I talk about how (academic) research works, and why it’s also important for non-researchers to understand it. For example, I recently talked about what preprints are. Does anyone care? Well, there have been a lot of newspaper articles being shared around social media which present preprints’ claims as established facts. To my surprise, a lot of the followers found the preprint discussion quite helpful in figuring out what sources should be trusted. They seem to really enjoy footage of experiments that scientists carry out in the lab (I recently showed the time course of a neural differentiation protocol I was performing). My audience has also appreciated some posts about cognitive biases and how to avoid them: I’ve noticed some really strong motivation towards being logically rigorous. 

One last thing: I found out that people are extremely curious about scientists’ life outside of the lab and sometimes end up quite surprised that I like painting or detective fiction. I think that movies and tv series sometimes contribute to create a non-realistic image of who does research is, so, from time to time, I share something about my private life in order to show that we are people, just like everyone else.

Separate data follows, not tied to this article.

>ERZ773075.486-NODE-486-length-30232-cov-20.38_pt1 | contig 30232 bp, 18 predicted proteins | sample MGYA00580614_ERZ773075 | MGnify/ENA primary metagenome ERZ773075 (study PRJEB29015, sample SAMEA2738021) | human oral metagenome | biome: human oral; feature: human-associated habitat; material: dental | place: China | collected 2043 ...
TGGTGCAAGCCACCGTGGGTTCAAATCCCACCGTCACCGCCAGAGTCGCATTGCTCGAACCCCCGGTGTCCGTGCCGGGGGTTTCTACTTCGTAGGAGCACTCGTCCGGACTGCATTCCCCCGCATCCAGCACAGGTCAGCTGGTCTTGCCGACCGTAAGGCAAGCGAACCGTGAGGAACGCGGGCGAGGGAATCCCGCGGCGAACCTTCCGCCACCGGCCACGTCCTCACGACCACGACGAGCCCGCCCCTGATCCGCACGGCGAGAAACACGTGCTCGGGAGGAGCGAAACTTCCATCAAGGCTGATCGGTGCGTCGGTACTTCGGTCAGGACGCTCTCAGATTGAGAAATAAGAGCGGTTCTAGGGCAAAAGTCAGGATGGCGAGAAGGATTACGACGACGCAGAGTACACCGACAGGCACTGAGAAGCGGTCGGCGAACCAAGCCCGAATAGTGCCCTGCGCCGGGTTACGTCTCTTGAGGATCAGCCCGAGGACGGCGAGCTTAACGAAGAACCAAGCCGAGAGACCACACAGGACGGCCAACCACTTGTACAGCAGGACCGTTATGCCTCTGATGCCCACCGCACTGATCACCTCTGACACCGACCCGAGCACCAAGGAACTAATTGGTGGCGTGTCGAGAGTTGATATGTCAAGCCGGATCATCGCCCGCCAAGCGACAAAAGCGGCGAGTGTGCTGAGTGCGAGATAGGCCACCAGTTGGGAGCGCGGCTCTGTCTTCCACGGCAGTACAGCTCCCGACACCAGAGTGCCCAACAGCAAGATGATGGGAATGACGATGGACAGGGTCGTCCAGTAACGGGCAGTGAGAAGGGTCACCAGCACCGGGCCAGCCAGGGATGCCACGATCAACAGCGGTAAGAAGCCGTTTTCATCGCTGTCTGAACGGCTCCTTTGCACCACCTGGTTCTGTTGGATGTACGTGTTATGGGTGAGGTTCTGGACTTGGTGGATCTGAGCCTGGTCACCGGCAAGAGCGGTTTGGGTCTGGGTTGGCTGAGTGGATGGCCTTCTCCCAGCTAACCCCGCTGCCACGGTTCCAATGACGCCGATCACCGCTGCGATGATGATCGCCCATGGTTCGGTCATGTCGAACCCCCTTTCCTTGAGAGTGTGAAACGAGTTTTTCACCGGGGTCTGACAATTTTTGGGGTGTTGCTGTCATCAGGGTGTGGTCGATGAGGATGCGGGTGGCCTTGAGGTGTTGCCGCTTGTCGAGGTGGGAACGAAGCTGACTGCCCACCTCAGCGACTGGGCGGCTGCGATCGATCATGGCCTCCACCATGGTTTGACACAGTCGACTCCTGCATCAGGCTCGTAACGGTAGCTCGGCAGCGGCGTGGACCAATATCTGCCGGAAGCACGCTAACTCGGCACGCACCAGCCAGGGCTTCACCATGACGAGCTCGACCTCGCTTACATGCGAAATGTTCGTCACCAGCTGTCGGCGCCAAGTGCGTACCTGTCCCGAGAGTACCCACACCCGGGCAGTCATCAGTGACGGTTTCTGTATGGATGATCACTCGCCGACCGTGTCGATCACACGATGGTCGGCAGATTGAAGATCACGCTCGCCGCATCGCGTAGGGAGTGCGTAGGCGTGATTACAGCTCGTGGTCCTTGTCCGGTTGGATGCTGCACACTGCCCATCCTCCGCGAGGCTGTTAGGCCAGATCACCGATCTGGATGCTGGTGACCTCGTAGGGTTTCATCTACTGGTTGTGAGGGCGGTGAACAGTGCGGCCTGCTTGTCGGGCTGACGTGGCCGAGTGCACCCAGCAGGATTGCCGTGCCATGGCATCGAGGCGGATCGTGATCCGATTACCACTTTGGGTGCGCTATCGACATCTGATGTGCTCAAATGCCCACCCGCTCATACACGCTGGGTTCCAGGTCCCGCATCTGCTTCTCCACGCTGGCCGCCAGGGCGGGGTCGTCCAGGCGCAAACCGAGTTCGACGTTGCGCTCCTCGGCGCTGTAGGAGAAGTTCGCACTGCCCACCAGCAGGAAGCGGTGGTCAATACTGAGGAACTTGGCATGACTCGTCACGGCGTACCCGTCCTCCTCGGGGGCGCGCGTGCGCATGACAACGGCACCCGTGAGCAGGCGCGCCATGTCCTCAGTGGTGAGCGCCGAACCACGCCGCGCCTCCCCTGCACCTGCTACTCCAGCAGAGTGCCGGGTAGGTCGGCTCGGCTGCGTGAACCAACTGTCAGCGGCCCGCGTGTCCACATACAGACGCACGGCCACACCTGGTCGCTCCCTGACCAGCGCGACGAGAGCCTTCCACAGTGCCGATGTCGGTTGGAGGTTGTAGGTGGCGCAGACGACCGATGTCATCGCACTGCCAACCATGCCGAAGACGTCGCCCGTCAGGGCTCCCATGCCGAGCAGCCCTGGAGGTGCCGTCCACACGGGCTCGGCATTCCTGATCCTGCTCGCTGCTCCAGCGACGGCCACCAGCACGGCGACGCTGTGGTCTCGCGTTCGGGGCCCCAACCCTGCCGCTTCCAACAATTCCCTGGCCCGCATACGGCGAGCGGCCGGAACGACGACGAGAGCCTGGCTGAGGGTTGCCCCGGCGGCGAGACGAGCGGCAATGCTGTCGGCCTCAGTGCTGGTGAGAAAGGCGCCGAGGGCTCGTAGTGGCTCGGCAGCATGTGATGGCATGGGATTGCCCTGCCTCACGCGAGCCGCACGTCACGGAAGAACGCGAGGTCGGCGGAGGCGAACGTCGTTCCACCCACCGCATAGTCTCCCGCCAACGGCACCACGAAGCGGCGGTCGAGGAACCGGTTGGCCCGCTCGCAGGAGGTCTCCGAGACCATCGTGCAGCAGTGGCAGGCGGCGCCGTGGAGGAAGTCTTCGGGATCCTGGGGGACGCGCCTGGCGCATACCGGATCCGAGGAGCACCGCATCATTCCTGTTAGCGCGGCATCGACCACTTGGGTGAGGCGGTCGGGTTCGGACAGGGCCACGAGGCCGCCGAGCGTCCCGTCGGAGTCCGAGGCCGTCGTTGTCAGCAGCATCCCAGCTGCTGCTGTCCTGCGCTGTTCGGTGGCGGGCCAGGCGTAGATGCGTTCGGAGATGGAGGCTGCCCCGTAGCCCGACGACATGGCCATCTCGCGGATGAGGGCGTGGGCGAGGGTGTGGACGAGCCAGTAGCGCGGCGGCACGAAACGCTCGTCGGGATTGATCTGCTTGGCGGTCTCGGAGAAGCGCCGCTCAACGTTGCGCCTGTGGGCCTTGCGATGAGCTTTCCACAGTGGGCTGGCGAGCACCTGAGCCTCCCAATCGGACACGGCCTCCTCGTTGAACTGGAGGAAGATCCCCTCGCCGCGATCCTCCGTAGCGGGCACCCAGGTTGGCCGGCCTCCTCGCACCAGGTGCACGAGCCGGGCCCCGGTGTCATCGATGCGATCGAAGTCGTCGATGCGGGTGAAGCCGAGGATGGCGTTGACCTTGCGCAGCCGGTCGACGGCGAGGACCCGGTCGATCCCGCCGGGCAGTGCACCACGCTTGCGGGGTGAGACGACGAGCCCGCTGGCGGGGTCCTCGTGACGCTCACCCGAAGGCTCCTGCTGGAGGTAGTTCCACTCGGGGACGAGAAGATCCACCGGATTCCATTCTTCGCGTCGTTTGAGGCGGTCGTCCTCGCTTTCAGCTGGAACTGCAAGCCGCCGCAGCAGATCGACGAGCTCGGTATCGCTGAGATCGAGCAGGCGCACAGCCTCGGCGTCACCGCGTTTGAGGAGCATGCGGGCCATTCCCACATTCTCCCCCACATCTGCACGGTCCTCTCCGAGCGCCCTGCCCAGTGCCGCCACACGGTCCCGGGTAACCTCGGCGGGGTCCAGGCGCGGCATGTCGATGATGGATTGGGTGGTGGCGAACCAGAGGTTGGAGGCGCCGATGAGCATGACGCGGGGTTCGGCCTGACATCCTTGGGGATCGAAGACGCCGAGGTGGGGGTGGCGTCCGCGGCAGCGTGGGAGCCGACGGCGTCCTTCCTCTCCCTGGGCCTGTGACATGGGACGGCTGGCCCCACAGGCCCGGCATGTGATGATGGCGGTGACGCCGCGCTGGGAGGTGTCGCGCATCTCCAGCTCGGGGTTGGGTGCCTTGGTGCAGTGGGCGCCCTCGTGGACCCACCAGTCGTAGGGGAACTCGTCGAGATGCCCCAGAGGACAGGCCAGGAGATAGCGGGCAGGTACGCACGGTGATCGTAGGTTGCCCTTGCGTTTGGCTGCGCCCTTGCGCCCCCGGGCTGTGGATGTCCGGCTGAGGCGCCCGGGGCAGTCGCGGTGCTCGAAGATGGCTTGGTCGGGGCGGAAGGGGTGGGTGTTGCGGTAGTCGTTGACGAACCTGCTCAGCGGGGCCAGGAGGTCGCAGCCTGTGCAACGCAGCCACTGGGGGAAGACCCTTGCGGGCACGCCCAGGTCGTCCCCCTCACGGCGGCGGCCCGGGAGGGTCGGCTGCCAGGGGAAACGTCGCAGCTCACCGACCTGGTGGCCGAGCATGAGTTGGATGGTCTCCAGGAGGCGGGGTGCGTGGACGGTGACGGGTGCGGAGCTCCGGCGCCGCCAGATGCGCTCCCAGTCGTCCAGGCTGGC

Where do you find inspiration for the content you share?

I think most of the inspiration comes directly from the questions of the people following my Instagram account. The exchanges I have with non-scientists are invaluable because they ask me to expand upon aspects of a topic that I’d naively assumed everyone knew about! 

In addition, I was lucky to find a very inspiring online community of researchers interested in science communication: we all have different styles and focuses and we like to give each other tips and ideas. I find this interaction extremely enriching and fruitful!

You use Instagram as your main communication channel, even though Twitter is the platform where many highly established scientists are active. Why? Do you also use other platforms?